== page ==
myths about divorce

10 Myths About Divorce

July 12, 2017

If you haven’t been through a divorce, you are likely unfamiliar with the realities of the process. Quite often, people who are considering divorce lean on the knowledge of their friends, family or coworkers for advice. Unfortunately, a lot of that information may be founded on ignorance. Common myths about divorce may cause people to take actions or make decisions that may end up hurting them. We suggest that if you are considering a divorce, you contact and receive professional assistance before making any rash decisions.

The following is a list of twelve common myths about divorce that do not hold any water:

  1. Adulterers lose everything. Contrary to common belief, being unfaithful to your spouse does not mean that you will lose anything. It can certainly lead to a divorce, but in and of itself, does not entitle the other party to property.  If a person commits adultery and uses wasteful dissipation of marital assets, that can be a factor in cases of equitable distribution.

  2. Visitation will be denied if child support is not paid. Threatening or denying a parent visitation of their child is not a valid or lawful response to missed child support payments. Instead, there is a process for enforcing child support obligations. Contrary to popular thought, access to children is not related to the payment of child support.

  3. People can deny divorce. Television and movies often suggest that divorces can be denied. In reality, once you ask a judge to grant you a divorce, the judge can not deny your request. After all custody, visitation and financial issues have been sorted out through a trial or settlement, a divorce will be granted.

  4. Lawyers must be present. People are allowed to represent themselves in a divorce, but it is strongly discouraged. If finances are an issue for you, the government will issue you a lawyer to make sure that both parties are represented.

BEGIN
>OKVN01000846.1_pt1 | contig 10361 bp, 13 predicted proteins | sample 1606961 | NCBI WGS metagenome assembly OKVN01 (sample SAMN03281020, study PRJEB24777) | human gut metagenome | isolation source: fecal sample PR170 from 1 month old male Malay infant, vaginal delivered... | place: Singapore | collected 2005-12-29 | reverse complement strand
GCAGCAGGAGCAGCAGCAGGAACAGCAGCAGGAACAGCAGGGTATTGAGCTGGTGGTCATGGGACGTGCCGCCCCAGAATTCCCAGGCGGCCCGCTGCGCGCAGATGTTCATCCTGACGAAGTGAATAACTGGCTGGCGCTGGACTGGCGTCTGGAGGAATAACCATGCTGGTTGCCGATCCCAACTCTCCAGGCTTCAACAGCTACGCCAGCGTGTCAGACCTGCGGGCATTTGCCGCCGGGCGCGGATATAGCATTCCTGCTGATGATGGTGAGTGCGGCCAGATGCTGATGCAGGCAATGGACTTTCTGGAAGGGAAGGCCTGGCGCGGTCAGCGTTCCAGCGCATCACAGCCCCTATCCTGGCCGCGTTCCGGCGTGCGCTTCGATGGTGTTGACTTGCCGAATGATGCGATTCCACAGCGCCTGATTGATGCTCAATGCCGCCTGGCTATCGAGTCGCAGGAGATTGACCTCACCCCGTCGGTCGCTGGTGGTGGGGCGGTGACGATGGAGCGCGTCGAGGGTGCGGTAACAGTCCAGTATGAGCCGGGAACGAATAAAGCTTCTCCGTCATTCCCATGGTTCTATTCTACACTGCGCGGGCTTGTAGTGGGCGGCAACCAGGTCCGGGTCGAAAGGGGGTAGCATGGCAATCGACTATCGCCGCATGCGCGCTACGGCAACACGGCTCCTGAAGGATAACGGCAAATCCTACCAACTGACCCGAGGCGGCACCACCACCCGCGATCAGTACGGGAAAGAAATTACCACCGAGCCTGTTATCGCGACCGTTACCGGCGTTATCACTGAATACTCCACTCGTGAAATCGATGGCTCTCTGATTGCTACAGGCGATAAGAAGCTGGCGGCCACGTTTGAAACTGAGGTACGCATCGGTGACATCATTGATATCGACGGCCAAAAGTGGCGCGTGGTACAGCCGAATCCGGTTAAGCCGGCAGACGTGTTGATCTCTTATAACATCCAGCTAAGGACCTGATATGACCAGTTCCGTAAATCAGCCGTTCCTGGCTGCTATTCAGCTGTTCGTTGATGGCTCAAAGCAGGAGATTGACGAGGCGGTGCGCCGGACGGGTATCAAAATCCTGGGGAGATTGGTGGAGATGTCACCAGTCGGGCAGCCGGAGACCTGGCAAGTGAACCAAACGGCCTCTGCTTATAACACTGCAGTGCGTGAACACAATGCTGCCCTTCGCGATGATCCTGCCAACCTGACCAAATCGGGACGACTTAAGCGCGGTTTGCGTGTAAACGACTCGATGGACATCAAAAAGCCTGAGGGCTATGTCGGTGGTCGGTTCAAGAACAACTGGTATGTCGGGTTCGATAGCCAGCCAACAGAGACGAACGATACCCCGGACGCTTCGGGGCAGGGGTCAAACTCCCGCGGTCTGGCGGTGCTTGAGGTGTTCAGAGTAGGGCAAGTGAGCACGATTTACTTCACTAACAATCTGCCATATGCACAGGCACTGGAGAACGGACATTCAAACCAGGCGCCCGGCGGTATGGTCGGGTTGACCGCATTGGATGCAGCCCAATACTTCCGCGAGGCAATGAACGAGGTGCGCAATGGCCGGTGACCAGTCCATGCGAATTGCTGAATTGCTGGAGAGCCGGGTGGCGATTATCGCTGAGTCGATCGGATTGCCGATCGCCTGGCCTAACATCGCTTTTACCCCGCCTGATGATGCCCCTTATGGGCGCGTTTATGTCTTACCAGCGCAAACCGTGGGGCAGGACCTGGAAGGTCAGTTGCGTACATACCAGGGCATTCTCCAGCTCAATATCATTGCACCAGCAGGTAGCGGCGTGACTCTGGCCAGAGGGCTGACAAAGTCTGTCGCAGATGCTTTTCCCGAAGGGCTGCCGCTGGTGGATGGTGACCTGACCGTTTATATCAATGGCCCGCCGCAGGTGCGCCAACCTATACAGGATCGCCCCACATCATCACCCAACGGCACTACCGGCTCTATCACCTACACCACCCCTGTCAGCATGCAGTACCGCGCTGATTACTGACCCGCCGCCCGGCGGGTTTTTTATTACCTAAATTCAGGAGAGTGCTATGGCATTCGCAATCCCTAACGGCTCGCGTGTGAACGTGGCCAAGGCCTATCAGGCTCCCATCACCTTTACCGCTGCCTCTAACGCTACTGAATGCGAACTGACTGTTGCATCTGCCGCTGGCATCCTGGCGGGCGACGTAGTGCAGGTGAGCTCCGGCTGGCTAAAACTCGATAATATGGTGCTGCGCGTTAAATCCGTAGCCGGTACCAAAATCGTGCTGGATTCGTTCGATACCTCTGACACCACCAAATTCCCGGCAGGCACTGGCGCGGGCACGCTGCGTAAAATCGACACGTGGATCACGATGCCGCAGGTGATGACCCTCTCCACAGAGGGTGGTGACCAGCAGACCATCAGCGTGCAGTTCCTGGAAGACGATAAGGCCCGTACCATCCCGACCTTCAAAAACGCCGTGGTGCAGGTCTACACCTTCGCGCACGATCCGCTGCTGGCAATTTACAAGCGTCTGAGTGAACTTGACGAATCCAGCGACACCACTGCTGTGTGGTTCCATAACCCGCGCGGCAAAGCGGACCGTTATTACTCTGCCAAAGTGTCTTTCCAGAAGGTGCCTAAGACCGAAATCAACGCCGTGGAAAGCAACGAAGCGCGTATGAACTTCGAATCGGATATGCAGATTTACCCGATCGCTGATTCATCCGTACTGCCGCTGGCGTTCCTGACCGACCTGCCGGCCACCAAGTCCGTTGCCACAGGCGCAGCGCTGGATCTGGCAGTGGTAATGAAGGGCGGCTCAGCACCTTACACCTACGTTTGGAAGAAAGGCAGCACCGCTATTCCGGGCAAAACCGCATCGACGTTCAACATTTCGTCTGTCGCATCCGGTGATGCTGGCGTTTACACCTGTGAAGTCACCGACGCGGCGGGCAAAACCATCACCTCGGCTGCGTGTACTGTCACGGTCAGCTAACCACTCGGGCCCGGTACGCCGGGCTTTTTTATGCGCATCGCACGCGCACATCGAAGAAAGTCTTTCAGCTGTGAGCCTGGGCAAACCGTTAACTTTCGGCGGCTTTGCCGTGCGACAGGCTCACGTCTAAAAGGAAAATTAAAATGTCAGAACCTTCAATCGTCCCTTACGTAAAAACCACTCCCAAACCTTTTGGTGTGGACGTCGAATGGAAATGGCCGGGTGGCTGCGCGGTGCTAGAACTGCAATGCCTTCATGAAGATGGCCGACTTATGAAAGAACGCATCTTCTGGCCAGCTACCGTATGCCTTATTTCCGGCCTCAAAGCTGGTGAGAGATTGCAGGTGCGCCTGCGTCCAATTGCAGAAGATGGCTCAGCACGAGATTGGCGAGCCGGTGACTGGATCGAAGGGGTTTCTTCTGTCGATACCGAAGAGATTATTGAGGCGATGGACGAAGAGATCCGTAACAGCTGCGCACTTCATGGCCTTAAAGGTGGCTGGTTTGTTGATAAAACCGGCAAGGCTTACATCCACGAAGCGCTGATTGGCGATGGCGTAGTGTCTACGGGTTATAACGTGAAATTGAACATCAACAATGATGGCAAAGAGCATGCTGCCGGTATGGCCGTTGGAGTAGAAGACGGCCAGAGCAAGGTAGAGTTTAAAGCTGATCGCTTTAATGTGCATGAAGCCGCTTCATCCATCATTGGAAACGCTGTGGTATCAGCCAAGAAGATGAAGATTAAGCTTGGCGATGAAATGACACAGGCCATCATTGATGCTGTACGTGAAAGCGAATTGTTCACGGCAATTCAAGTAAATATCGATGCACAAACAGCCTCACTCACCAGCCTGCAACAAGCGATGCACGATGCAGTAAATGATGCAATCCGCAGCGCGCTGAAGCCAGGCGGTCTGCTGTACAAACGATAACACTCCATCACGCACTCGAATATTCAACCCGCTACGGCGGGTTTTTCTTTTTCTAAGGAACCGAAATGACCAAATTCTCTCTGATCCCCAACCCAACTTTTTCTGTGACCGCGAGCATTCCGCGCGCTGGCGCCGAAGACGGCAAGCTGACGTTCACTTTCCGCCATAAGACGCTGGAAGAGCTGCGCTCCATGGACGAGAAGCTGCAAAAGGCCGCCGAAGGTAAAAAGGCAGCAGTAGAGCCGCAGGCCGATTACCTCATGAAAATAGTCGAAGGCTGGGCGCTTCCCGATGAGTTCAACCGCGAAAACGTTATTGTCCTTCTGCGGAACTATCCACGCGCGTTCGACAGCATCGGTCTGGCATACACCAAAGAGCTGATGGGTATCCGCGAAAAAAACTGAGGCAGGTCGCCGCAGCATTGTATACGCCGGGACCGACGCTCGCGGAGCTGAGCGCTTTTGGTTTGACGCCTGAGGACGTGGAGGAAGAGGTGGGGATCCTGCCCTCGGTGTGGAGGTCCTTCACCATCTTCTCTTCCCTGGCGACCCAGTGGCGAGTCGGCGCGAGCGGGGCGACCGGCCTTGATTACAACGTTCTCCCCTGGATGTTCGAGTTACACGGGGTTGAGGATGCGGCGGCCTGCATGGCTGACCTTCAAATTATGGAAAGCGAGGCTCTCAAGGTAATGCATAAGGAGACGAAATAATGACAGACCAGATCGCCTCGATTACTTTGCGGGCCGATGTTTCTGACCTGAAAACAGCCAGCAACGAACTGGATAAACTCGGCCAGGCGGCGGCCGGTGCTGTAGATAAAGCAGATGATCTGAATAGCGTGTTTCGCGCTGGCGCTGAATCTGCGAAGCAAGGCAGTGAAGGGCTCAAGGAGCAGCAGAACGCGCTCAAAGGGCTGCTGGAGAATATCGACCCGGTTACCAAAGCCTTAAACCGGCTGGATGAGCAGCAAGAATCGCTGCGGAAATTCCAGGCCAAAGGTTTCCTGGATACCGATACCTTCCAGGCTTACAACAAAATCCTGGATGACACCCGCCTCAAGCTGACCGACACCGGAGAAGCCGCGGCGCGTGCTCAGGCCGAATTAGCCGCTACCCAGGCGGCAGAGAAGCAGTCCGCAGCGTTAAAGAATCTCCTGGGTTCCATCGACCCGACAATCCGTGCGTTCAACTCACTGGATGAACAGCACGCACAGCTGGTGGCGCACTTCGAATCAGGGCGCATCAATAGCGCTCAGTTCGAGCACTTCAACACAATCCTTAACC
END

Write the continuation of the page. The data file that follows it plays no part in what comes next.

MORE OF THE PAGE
5. Mothers always win child custody. Although there used to be a bias in favour of mothers, society has evolved quite a bit. Today’s decisions about visitation and custody are now made on the basis of the best interest of the child, which depend on circumstances and characteristics and not gender.

  6. Child support can be avoided. Child support payments are established by law. If you have a child under the age of 18 and you are not the custodial parent, you have to pay child support. If you fail to do so, the government will take aggressive actions to enforce the child support orders.

  7. You have to get divorced in the province you were married. This is simply not true. The law understands that people move. Wherever you live, you can file for divorce where you are.

  8. Children get to decide who they live with. Although a judge may take into consideration a child’s wish to live with one parent over the other, the decision is not up to the child. Judges will make a decision based on the best interests of the child.

  9. Divorce always leads to conflict. Divorces are often filled with hostility and blame. But not all divorces are. Seek out divorce attorneys who focused on mediation and resolving conflicts, as opposed to starting or escalating them. This can make the divorce a process of negotiation instead of argument.

  10. Most divorces end up in court. Many divorces resolve themselves without the need to go to court. Contrary to popular thought, divorces don’t always involve trials where children have to testify and expensive court bills. If parties can reach an agreement on all issues, a trial is not necessary.

Let’s work together to help you have peace of mind